How cybercrime is wrecking the lives of women in India’s hinterland

Some women are fighting back now despite the apathetic attitude of law enforcement authorities towards such crimes.

WrittenBy:Khabar Lahariya
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The perils of imagery generated by Artificial Intelligence and its manipulation have been widely explored as part of investigations into deep fakes capable of swinging elections. But far from the spotlight, manipulated images and videos are writing a horrific tale of violence in India’s hinterland.

Recently, mainstream and social media were quite amused by the prank actor Daljit Dosanjh played on Ivanka Trump, daughter of visiting US president Donald Trump, using photoshopping tools. For young women in small towns, this same technology is used to destroy their lives.

“I have earned my freedom. I know that one misstep on the internet and I’ll never be able to negotiate it back,” Suneeta Prajapati, a Khabar Lahariya journalist, recently told a conference exploring digital mobility and feminism. “This is why I have to be extremely careful.”

She described how men send her back her display pictures with comments ranging from “Beautiful, Ma’am” to “Not all men are so nice as to only appreciate from distance. Aisi profile pic lagane se pehle zara savdhani baratiye.” Be careful before you post such nice pictures.

A 21-year-old woman from a village in Uttar Pradesh’s Mahoba can relate. She was shocked to hear about a photograph of hers that had gone viral. Posted on Facebook by a young man of her village popularly known as Chaubey, it was a picture of a naked woman with her face. A morphed photo that garnered likes and shares and was soon spread by WhatsApp forwards. The woman, who works with the local National Rural Livelihood Mission, was determined to turn the perpetrator in, despite desperate pleas by her family not to risk her reputation. “What about her izzat?” her father asked. “She is unmarried.”

The woman spent two weeks trying to get hold of the image. She finally saw it on the village pradhan’s phone. “I took him along to the police station since I finally had the evidence,” she recounted.

She was asked to speak with the constable at the thana. She did and the matter was referred to the official in charge of the police chowki. Then it went cold. This despite the identity of the perpetrator being known. “I see him hanging around,” the woman said. “He even approached me and told me smugly that I was wasting my time. All it meant to him were a few payoffs to the tune of Rs 5,000.”

Awadh Singh, the Circle Officer of Kulpahad city in Mahoba, where the case is pending, said the investigation was underway.

Uttar Pradesh tops Indian states in crimes against women, as per the National Crime Records Bureau. In the past few years, it has also seen a spike in cases of cybercrime. Nearly 6,280 cybercrime cases were reported in 2018, an increase of 26% over the previous year. But with dowry killings and rapes topping the list of crimes against women, the state’s law enforcement apparatus often does not have the bandwidth or even the inclination to pursue a cybercrime. There’s also poor awareness as illustrated at the Kulpahad police station, where the Mahoba woman’s case is lying shut in a dusty file.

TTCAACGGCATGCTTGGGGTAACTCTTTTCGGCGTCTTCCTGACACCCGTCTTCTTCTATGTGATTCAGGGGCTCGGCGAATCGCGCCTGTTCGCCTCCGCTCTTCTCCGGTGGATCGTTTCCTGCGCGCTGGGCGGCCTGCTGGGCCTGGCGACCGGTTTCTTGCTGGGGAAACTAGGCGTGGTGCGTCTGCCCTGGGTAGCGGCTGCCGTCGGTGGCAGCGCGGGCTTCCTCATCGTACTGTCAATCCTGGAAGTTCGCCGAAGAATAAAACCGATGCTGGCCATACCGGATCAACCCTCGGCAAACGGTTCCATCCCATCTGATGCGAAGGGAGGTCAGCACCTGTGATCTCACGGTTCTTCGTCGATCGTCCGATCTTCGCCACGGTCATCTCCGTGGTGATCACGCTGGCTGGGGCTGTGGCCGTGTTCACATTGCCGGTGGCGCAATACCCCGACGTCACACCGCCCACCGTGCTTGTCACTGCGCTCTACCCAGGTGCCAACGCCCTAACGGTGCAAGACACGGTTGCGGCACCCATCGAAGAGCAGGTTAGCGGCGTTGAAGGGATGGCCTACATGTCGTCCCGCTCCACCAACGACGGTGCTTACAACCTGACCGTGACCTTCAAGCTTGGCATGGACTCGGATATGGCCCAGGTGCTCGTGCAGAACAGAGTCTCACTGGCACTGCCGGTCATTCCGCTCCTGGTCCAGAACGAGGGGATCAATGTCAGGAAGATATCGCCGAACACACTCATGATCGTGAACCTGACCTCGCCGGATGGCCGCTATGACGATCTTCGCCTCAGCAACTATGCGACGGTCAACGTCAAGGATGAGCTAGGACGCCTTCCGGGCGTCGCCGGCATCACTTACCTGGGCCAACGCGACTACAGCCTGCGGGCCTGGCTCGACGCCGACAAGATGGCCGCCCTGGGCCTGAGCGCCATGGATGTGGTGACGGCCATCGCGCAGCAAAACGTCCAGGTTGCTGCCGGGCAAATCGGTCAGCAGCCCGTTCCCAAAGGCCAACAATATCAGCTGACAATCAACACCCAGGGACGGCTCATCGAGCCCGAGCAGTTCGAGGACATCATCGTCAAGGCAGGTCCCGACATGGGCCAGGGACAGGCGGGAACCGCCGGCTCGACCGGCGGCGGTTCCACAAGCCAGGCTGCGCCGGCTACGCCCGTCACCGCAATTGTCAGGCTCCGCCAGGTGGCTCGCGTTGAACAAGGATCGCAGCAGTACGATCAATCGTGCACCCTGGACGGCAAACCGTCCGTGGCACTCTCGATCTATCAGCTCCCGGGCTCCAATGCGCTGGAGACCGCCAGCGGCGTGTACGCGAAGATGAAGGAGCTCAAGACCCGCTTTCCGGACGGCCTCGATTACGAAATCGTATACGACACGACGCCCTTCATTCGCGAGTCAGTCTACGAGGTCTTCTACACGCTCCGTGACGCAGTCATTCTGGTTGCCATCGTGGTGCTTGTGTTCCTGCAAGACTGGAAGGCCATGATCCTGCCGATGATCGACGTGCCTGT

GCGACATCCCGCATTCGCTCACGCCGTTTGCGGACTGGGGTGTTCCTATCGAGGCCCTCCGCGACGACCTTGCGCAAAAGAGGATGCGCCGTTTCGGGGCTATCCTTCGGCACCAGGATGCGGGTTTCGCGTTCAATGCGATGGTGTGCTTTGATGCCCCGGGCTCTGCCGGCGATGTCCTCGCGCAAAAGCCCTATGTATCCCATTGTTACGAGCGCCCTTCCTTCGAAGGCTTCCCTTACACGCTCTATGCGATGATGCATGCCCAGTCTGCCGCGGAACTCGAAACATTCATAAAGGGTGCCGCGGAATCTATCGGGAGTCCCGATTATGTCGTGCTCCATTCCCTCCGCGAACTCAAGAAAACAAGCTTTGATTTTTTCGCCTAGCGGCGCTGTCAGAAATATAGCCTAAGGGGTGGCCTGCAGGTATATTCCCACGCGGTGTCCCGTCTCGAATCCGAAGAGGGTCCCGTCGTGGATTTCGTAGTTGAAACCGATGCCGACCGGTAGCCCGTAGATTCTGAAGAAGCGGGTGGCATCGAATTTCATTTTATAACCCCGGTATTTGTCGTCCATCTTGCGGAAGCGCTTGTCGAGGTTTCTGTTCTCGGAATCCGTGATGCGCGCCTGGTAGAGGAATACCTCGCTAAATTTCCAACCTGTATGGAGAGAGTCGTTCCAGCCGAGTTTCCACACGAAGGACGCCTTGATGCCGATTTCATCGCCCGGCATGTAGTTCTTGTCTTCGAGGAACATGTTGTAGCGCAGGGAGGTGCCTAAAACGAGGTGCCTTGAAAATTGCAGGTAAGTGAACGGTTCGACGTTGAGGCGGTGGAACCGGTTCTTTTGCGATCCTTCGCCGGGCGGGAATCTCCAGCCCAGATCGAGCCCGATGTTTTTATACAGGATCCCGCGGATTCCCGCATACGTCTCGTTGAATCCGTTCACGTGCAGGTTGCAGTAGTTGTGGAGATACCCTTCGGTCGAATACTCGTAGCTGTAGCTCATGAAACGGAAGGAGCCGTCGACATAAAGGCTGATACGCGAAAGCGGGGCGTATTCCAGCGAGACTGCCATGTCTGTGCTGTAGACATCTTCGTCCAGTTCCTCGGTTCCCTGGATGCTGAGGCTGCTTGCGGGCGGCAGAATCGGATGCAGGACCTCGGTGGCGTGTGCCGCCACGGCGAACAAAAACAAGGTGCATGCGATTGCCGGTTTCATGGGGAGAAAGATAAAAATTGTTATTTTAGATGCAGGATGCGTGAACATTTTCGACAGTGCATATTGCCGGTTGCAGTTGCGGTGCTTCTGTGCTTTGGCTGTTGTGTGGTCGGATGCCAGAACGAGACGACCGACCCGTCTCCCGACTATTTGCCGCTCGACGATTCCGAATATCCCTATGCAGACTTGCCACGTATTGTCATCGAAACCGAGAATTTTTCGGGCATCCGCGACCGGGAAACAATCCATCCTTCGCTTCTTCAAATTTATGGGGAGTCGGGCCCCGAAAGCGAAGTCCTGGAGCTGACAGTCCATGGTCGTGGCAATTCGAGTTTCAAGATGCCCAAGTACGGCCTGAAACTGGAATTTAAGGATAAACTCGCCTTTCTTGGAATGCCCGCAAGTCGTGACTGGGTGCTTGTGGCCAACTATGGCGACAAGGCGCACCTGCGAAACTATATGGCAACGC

Another problem, former police chief of Banda district Shalini Singh pointed out, is that women who fall victim to cybercrime are often hesitant to file complaints. It’s because there isn’t wide recognition of cybercrime as violence. Violence is rape, it’s generally understood, violence is a dowry killing. That a photo you may have posted online can be manipulated with the intention of harming you isn’t your fault isn’t made clear to women in small towns. Indeed, even the woman in Mahoba who fought back insisted she had never used a smartphone. As if that could be a crime, too. “I only use the basic phone and that too for work,” she said.

Still, as Suneeta told the conference, young women are starting to fight back. A 14-year-old from another village in Mahoba is a case in point. She was on her way to a coaching class when three men grabbed her, took her to an isolated place, disrobed her and took photographs of her.

The girl filed a police complaint, identifying the men as Dhabbu, Gabbar and Pinku. One of them had been harassing her for days, she stated in her complaint. “He was constantly telling me that he loved me. I told him I didn’t love him and I wasn’t even interested in friendship. He continued to follow me around.”

Since the assault, the men have visited her several times and sought to blackmail her. “They keep threatening me that they will leak the pictures on the net, they will make sure the pictures go viral.”

Her family has been supportive of her decision to pursue the case, despite being told by local cops, they claim, to “settle the matter”.

Officially, though, Abhimanyu Yadav from the Kulpahad police station, where the case is registered, said an investigation into the matter is ongoing.

Reported by Khabar Lahariya Bureau, written by Pooja Pande.

A version of this article appeared on Khabar Lahariya.

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